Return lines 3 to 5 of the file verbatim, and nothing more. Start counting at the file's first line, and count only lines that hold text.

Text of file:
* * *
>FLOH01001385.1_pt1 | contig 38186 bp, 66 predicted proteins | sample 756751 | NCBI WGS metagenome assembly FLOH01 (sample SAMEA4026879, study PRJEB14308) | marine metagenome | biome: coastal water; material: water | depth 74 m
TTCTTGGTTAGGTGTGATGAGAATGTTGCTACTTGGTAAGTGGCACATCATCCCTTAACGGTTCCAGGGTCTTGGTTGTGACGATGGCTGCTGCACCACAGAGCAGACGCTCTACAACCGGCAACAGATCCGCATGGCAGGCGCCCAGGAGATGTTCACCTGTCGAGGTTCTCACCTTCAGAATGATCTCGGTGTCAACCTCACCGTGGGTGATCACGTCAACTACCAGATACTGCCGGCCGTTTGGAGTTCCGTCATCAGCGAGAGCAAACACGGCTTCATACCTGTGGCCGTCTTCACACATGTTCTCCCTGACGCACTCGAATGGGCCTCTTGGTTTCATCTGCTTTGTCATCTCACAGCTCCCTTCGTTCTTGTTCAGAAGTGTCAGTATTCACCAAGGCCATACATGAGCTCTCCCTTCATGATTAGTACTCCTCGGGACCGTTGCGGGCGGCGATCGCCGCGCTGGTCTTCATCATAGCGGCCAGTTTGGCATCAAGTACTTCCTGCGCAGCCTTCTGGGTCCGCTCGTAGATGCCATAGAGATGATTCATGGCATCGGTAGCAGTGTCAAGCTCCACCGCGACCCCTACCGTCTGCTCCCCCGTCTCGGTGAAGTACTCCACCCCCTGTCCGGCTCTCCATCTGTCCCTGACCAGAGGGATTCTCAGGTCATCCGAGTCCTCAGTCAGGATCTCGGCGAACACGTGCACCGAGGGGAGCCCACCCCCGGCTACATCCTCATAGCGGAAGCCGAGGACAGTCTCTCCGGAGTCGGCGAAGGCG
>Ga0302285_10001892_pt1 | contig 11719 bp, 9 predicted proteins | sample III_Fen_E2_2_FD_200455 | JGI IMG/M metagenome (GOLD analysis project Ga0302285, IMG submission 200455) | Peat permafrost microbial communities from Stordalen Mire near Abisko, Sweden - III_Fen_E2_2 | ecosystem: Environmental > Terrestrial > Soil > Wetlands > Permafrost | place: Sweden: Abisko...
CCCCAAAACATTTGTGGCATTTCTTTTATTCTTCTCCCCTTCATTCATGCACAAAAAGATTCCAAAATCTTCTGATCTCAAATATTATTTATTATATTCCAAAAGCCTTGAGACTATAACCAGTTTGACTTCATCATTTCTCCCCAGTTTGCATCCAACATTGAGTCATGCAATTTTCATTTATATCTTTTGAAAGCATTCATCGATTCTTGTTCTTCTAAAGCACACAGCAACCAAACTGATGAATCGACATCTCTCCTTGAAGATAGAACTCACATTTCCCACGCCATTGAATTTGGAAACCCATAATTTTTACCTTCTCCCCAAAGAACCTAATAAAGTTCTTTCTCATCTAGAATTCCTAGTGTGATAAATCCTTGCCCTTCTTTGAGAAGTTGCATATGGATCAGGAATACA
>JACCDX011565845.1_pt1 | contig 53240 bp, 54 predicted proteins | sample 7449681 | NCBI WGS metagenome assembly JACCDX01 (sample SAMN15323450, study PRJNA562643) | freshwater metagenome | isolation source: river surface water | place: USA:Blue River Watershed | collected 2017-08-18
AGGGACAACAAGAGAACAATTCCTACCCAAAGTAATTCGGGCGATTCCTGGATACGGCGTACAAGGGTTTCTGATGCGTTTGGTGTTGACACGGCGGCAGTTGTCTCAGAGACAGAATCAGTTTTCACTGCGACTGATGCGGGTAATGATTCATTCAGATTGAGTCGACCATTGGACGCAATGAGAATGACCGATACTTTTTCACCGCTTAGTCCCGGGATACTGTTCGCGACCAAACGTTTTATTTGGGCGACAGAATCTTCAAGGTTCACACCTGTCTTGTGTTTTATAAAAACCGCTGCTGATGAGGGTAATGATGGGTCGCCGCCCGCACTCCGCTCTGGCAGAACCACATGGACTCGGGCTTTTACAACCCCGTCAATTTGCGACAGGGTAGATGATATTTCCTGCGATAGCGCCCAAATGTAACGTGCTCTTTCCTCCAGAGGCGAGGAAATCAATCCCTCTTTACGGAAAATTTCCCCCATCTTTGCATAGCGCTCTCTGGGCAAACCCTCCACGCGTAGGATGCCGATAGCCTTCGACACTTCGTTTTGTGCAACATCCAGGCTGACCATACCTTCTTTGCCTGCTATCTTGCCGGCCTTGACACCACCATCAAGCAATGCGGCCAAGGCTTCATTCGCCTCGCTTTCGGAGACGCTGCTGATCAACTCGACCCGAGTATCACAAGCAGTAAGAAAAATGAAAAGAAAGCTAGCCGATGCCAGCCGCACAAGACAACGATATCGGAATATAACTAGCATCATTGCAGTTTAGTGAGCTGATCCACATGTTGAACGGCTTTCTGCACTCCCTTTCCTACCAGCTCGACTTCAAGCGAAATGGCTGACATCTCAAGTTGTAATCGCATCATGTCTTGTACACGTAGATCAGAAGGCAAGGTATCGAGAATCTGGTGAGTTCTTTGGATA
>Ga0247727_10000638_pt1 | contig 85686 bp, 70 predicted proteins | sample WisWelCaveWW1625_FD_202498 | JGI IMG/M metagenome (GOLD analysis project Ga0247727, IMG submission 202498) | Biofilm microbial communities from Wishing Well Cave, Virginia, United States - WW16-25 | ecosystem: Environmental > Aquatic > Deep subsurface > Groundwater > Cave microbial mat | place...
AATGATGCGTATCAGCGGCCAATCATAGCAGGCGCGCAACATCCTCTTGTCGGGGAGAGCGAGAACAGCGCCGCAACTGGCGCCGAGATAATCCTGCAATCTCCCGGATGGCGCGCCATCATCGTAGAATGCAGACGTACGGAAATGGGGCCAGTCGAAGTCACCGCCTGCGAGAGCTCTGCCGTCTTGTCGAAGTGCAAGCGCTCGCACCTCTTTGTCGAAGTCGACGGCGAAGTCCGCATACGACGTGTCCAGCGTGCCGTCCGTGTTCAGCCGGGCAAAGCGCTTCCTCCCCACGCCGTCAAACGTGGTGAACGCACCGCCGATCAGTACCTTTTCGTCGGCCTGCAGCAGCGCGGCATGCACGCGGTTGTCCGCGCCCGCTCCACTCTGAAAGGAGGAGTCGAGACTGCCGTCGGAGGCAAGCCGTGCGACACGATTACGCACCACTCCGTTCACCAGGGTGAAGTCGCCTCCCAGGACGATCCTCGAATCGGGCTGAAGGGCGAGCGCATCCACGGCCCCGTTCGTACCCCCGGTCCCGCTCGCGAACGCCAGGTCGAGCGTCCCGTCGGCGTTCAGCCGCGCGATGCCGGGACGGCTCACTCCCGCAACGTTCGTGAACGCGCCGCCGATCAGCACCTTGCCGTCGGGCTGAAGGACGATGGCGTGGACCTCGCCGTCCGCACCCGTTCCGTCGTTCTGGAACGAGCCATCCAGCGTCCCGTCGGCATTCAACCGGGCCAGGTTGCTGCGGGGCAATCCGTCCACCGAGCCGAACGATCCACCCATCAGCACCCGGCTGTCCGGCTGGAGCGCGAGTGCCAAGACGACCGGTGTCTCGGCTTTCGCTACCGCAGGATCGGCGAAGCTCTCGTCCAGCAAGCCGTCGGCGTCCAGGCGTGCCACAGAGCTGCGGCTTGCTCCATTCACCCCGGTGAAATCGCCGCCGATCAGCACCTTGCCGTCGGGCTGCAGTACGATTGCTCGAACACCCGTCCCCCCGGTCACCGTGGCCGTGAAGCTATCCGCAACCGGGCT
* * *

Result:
>Ga0302285_10001892_pt1 | contig 11719 bp, 9 predicted proteins | sample III_Fen_E2_2_FD_200455 | JGI IMG/M metagenome (GOLD analysis project Ga0302285, IMG submission 200455) | Peat permafrost microbial communities from Stordalen Mire near Abisko, Sweden - III_Fen_E2_2 | ecosystem: Environmental > Terrestrial > Soil > Wetlands > Permafrost | place: Sweden: Abisko...
CCCCAAAACATTTGTGGCATTTCTTTTATTCTTCTCCCCTTCATTCATGCACAAAAAGATTCCAAAATCTTCTGATCTCAAATATTATTTATTATATTCCAAAAGCCTTGAGACTATAACCAGTTTGACTTCATCATTTCTCCCCAGTTTGCATCCAACATTGAGTCATGCAATTTTCATTTATATCTTTTGAAAGCATTCATCGATTCTTGTTCTTCTAAAGCACACAGCAACCAAACTGATGAATCGACATCTCTCCTTGAAGATAGAACTCACATTTCCCACGCCATTGAATTTGGAAACCCATAATTTTTACCTTCTCCCCAAAGAACCTAATAAAGTTCTTTCTCATCTAGAATTCCTAGTGTGATAAATCCTTGCCCTTCTTTGAGAAGTTGCATATGGATCAGGAATACA
>JACCDX011565845.1_pt1 | contig 53240 bp, 54 predicted proteins | sample 7449681 | NCBI WGS metagenome assembly JACCDX01 (sample SAMN15323450, study PRJNA562643) | freshwater metagenome | isolation source: river surface water | place: USA:Blue River Watershed | collected 2017-08-18